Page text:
There is no programmatic way manage pinned items on the start menu or the taskbar. The problem with allowing you to modify pinned items is that you might try to do it; and that is wrong.
The problem is that people, who are not the user, might decide to add items to:
- the desktop
- the start menu fast items list
- the quick launch menu
- the favorites menu
- the start menu pinned list
- the taskbar pinned list
Suddenly these areas become a dumping ground for every bit of junk that someone thought was too cool.
Those areas are for users. Not installers. Not IT.
That is why there's no way for anyone, except the user, to pin items to the start menu or the taskbar. If they let you: you might try to do it. Microosoft learned their lesson.
Applications still try to stuff their garbage on the desktop, and the user's Quick Launch - even when there no longer is a quick launch. Even Git, the current darling, does it:
Developers cannot be trusted to do what's right.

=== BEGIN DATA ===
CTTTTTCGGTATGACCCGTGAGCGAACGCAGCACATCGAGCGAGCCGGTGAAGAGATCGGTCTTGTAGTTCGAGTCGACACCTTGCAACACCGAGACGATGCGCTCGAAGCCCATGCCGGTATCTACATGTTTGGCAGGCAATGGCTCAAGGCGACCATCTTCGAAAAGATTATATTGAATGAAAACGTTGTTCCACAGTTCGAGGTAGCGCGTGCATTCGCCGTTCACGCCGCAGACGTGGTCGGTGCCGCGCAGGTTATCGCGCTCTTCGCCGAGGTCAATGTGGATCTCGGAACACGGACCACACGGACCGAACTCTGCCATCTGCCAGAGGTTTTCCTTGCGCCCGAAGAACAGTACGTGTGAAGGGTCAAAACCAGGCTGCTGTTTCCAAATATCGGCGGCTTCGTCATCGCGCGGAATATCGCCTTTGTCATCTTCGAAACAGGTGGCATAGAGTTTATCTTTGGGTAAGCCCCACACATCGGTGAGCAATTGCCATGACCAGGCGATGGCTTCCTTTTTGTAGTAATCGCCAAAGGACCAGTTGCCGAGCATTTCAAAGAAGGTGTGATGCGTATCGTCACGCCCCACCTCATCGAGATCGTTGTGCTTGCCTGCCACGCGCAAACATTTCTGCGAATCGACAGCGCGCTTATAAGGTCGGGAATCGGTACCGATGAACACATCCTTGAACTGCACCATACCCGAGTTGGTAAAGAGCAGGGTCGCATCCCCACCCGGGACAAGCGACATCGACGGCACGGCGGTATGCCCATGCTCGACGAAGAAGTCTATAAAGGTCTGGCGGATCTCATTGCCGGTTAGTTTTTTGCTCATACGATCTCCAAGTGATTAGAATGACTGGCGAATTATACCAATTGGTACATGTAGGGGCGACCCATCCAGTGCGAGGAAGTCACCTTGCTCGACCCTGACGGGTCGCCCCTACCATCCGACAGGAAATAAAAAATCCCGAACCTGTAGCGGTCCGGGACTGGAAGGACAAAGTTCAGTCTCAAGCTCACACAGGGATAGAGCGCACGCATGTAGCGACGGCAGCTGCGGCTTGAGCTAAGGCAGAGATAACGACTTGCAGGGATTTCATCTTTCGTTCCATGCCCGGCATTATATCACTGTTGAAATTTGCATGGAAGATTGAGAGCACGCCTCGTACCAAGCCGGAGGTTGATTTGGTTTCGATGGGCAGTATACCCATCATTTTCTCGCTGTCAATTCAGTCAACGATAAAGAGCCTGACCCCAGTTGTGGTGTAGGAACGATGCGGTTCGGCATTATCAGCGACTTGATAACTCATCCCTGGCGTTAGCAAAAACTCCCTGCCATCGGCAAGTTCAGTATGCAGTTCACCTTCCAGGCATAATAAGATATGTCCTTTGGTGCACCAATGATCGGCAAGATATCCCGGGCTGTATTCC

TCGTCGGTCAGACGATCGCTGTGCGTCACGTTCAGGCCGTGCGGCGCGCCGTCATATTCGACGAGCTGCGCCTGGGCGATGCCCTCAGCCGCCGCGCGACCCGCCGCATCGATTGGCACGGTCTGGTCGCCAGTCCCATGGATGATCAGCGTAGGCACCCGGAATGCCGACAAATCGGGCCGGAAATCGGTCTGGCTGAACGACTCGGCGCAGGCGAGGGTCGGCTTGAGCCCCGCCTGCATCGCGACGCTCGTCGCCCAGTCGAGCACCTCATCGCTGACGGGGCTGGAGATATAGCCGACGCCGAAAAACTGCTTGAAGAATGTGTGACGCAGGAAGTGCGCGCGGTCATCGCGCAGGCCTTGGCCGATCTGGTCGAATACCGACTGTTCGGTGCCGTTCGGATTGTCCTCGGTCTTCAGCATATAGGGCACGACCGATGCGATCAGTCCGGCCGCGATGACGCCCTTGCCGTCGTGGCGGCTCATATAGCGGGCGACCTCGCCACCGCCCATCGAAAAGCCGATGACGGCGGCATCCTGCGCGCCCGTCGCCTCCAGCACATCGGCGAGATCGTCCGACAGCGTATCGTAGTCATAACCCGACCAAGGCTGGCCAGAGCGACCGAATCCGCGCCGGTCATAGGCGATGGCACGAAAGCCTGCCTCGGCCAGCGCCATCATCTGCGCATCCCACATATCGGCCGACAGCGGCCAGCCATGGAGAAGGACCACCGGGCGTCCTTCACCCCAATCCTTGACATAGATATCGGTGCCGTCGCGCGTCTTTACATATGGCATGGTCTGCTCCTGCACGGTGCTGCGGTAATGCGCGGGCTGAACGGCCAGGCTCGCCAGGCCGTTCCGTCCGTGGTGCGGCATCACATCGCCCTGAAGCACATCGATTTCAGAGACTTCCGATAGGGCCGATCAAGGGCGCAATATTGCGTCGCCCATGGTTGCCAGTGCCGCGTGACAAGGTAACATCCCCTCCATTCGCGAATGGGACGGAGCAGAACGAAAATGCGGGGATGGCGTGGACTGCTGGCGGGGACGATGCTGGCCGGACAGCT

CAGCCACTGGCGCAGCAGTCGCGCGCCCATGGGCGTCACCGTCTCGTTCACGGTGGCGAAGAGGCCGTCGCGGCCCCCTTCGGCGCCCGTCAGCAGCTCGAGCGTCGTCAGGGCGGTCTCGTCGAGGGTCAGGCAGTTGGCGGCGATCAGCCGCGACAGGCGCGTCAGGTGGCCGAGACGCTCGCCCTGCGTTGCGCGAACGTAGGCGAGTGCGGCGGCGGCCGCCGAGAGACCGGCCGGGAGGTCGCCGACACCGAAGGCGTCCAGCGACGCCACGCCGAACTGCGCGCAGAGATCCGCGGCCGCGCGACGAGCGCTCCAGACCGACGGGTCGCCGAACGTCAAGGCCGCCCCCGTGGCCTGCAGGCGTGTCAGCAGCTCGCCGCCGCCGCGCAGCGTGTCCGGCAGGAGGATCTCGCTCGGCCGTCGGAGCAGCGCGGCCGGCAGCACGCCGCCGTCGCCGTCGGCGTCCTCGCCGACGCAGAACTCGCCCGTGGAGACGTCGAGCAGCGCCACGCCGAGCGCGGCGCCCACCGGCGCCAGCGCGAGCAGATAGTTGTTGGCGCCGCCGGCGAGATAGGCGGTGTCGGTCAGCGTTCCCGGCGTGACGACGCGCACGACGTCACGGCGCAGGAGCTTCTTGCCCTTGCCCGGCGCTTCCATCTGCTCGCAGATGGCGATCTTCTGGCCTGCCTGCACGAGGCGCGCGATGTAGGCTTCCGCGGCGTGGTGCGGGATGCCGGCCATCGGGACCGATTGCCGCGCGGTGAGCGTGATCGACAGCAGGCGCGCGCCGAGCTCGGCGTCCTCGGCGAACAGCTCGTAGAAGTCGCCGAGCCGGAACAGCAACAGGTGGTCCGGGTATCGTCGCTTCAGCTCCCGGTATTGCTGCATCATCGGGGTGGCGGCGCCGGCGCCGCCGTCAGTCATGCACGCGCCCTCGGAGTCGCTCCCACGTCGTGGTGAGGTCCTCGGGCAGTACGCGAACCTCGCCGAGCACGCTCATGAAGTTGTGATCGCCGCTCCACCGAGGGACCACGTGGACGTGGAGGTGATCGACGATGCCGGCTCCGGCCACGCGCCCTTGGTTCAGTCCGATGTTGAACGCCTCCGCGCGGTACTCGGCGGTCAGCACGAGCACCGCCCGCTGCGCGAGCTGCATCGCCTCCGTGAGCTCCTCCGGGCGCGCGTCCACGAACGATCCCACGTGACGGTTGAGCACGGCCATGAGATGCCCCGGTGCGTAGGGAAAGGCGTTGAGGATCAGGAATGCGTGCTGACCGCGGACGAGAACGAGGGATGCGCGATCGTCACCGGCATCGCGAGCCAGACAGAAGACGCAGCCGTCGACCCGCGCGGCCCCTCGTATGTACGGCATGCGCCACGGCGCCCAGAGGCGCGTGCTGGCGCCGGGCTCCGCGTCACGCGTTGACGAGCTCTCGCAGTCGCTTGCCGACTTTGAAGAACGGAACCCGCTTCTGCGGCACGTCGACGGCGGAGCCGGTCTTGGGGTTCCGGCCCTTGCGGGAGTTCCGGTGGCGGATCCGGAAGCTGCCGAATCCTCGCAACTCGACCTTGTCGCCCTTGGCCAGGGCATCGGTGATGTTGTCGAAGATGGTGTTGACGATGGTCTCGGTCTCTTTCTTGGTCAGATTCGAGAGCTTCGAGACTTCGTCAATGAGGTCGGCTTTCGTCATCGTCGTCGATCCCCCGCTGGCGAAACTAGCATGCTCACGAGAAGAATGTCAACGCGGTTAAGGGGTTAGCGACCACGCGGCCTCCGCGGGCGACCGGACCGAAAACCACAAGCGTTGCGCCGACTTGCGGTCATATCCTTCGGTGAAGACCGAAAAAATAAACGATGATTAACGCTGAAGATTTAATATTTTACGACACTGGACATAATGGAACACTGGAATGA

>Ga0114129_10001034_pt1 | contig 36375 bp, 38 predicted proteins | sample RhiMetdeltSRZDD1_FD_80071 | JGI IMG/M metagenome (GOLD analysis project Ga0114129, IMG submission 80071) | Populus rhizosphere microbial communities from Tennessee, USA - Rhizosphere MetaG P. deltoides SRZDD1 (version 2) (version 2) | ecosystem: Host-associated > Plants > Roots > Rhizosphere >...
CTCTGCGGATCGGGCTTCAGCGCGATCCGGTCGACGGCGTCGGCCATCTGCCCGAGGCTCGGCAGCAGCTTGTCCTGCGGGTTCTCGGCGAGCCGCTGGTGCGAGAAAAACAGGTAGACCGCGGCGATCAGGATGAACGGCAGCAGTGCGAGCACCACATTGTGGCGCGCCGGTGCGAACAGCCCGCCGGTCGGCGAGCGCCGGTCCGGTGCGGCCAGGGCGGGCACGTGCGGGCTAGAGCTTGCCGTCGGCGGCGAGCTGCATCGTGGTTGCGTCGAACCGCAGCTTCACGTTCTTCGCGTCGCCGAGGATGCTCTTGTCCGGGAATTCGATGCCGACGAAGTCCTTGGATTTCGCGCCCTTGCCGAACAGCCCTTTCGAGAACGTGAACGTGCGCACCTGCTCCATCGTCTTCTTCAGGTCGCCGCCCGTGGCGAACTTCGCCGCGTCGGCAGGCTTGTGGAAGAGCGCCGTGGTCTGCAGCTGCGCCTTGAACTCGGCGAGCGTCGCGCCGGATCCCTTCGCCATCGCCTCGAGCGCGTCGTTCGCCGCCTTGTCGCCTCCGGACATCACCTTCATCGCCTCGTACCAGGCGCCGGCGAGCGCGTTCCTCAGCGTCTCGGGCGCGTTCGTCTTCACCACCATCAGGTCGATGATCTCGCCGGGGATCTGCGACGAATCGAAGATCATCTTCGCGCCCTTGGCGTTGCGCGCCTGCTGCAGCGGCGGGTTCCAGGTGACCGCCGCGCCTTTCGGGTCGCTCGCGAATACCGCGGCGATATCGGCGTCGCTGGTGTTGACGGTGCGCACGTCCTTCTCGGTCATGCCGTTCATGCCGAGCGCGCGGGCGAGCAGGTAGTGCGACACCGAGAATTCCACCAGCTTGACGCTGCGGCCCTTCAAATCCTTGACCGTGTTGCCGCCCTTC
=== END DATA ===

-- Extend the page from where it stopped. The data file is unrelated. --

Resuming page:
To quote Raymond Chen:
Why is there no programmatic access to the Start menu pin list?
We learned our lesson the hard way.
In Windows 95, we gave programmatic access to the Start menu "Fast
items" list - the items that appear at the top of the Start menu above
the Programs list. This area was meant for the user to customize with
their favorite links, but programs quickly saw the opportunity and
spammed themselves into it every chance they got.
In IE, we gave programmatic access to the Favorites menu, and once
again, programs spammed themselves into it.
In Windows XP we intentionally did not give programmatic access to the
bold list of items at the top of the Start menu (the "pin list"). The
pin list is for users to put their favorite icons. It is not the place
for a program to decide unilaterally, "I am so cool. I am your
favorite icon. I just know it. So I'll put myself there because, well,
I'm so cool."
Because we knew that the moment we let people mess with the pin list,
everybody would install themselves into it and it would become
meaningless (and annoying).
Next Microsoft needs to figure out how to stop programs from adding shortcuts to themselves to the desktop.
Looking up my old Quick Launch folder in Windows 7:
C:\Users\ian\AppData\Roaming\Microsoft\Internet Explorer\Quick Launch
Shows Foxit Reader thought it simply had to add itself there.
The folder still exists, but now it's simply a decoy for ill-mannered applications to dump their garbage into.
The Desktop folder should go the same way.